If the strings buzz on the high frets with high action, you have other problems like too much relief or alnico rod mag neck pickup set too high.
Even seasonal changes will make a neck play differently, as humidity increases or decreases, adding or subtracting relief, adding rising tongue vs fall away, and possibly even twisting the neck.
The belief that you are stuck on here, indicates that you need to go back to the conceptualization process, and don't bring the LP with you!
But it is good to have this sort of conceptual discussion, because so many players today are shade tree guitar techs learning from youtube videos what really good techs probably took years to master.
Do you fully understand what a plek machine does compared to fret dressing with a beam? That might be a good installment in a learning process.
Techs and luthiers have done what a plek does, by hand for decades (for customers who want more), dressing in various curvatures to the fret plane. The newer compound radius boards are the same as one facet of old techs fret work.
A beam dressing many of us end up with is a primitive means to an inferior end.
The old term for what you call "ski jump syndrome" was "rising tongue".
The old ideal for low action in that part of the neck was/ is "fall away", the opposite of a rise.
On a new Strat, yeah, they should have replaced it.
This is absolutely correct. Read this and learn.
The OP is under a delusion that ignores the laws of physics and common sense.
You are right they should have replaced it... I have kept all documents/emails/ receipts etc. The problem is Fender USA washed their hands of it and left it to our licensed national distributor. I don't want to say too much here but it's not the end of it.
Awesome you got the results you were looking for..
No two guitars are exactly alike, each is it's own animal with it's own characteristics.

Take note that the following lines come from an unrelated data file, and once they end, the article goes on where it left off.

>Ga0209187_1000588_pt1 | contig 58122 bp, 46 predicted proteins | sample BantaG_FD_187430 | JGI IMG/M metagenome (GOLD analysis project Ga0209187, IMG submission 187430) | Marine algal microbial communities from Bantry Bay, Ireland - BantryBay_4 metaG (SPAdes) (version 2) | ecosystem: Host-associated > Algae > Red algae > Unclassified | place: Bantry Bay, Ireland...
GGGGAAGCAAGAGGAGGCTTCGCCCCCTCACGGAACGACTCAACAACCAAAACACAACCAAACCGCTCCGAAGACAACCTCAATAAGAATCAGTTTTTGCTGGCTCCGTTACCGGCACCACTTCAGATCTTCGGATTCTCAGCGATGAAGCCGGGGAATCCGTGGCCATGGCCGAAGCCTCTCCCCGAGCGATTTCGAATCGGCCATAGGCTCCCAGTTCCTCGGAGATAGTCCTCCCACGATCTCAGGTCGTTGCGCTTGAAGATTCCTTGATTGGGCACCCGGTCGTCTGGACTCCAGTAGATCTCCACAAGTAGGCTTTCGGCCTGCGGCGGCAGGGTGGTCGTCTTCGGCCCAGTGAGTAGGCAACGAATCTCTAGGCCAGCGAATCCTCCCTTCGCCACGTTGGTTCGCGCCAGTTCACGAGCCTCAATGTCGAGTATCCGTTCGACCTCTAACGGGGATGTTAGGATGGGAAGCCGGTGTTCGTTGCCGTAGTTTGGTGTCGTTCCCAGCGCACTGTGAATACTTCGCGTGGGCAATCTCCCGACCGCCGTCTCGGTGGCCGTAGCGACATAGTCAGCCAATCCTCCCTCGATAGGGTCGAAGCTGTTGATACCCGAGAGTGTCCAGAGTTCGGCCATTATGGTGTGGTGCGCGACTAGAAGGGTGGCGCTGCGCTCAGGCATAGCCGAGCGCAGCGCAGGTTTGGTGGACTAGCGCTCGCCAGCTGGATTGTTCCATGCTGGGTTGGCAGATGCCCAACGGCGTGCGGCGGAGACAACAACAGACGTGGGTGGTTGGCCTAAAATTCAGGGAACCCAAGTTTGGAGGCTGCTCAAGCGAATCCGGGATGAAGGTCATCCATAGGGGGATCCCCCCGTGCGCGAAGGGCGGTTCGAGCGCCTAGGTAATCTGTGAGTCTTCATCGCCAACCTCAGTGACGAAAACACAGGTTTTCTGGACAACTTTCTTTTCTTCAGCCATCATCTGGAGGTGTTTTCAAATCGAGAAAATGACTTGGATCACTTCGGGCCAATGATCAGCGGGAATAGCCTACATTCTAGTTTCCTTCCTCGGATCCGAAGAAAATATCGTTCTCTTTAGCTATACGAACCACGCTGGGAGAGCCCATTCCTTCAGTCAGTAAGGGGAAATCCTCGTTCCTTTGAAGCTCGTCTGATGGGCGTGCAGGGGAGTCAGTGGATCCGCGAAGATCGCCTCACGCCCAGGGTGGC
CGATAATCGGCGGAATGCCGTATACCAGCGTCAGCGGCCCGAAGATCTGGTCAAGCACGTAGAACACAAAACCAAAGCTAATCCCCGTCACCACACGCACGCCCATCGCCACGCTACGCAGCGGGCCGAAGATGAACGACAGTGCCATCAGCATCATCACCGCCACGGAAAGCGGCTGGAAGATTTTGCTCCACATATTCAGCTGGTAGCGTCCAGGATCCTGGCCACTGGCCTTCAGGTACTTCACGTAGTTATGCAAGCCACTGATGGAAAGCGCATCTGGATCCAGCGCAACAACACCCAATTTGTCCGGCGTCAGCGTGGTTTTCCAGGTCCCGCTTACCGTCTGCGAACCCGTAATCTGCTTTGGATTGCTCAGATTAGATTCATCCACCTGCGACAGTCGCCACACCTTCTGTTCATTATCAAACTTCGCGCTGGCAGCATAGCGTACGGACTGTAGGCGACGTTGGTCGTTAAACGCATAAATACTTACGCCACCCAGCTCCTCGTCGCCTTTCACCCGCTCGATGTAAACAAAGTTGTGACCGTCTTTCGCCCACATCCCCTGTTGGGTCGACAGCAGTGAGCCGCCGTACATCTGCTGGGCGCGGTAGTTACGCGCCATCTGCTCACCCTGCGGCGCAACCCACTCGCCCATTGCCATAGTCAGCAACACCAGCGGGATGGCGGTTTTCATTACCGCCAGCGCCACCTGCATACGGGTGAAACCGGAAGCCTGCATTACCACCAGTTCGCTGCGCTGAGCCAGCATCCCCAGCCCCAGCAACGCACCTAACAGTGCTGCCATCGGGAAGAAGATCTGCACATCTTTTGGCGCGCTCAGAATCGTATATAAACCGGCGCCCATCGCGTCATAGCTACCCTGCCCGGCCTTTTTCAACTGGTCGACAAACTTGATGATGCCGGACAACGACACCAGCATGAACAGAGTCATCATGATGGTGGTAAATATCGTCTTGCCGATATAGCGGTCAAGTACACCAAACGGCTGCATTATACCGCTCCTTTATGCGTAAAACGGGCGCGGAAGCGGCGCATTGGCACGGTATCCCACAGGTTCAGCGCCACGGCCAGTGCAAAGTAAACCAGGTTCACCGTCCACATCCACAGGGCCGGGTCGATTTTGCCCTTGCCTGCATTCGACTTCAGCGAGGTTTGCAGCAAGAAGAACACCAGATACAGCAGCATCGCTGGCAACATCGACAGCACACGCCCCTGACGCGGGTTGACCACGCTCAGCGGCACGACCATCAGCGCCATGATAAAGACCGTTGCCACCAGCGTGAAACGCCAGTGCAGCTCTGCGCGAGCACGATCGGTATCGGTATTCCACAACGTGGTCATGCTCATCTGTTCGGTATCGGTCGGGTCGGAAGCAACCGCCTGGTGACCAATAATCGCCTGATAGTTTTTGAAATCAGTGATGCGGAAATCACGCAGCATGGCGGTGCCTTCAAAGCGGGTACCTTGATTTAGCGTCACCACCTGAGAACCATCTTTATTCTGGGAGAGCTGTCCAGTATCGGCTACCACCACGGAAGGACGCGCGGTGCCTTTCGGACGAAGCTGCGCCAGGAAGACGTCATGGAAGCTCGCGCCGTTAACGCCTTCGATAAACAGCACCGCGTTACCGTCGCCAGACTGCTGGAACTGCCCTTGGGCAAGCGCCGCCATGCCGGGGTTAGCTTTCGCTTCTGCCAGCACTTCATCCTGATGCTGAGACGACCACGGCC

Thanks for sharing your experience..
I posted this pic on the other forum too, thought it might help to post it here as well to explain....
"Ok, OP here.. So below you can see that I have made a little drawing in effort to explain what I'm trying to get across. Obviously there's two sides to this debate and for the guys who don't understand what I'm trying to explain I've drawn it out. YES, the left version is OBVIOUSLY not proportional so please don't argue that. I've exaggerated the left guitar to explain the effect that Tilting the neck has. On the left side, see how the strings are further away from the higher frets no matter how low you bring down your saddles. No matter what you do on the left guitar, lower the nut, change the relief or lower the saddles, the neck will never really be in line with the strings. (Disclaimer again: I have exaggerated the angle of the neck for the illustration.. it is obviously more subtle than in the picture..) Now, on the right is the neck angle shimmed. The shimmed neck is much more inline with the strings bringing the higher frets closer to the strings and making it more playable in my opinion.
I started this thread in case it helps someone down the road that's it. I found this problem, searched forums about the shim and nothing was coming up so I played around with my two Fenders and found this works great for my style of setup. Hoping the drawing helps explain what I'm trying to say. Cheers"
But your diagram is so exaggerated that you can't lower the strings so they're touching the fretboard but you can. On any fender style guitar you should be able to lower the strings so low they rest on the fretboard and if that genuinely is the case you have a really messed up neck or neck pocket.
Actually, you did not exaggerate the angle of the neck in the drawings.
An exaggeration would be making the angle more extreme.
But instead you reversed the angle of the neck.
Maybe this will help you understand that what you are trying to make the rest of us understand:
If you take the first drawing and turn it upside down, then put the strings on the back of the guitar, you will see what the LP neck angle actually is.
If you take your second drawing, and add some more shims, it will become what a Fender with no shim actually is.
IOW the second drawing is what you would get if you put the neck shim in a Fender backwards.
So really really try looking at a LP (or Fender) neck angle as being the opposite of what you have drawn here.
Those pictures are making me question reality.
Adam Savage (Mythbusters) would love this thread. It's full of "I reject your reality and substitute my own".
One thing I'd add is that the Gibson neck could be more ergonomically comfortable with the angle to the body as compared to the Fender body. It puts your fretting arm and hand in a different postion. So even though the action is the same, it may appear to be more comfortable if the neck isn't sticking straight out. I would think it depends on how the guitar sits on you too. Lots of variables at play here.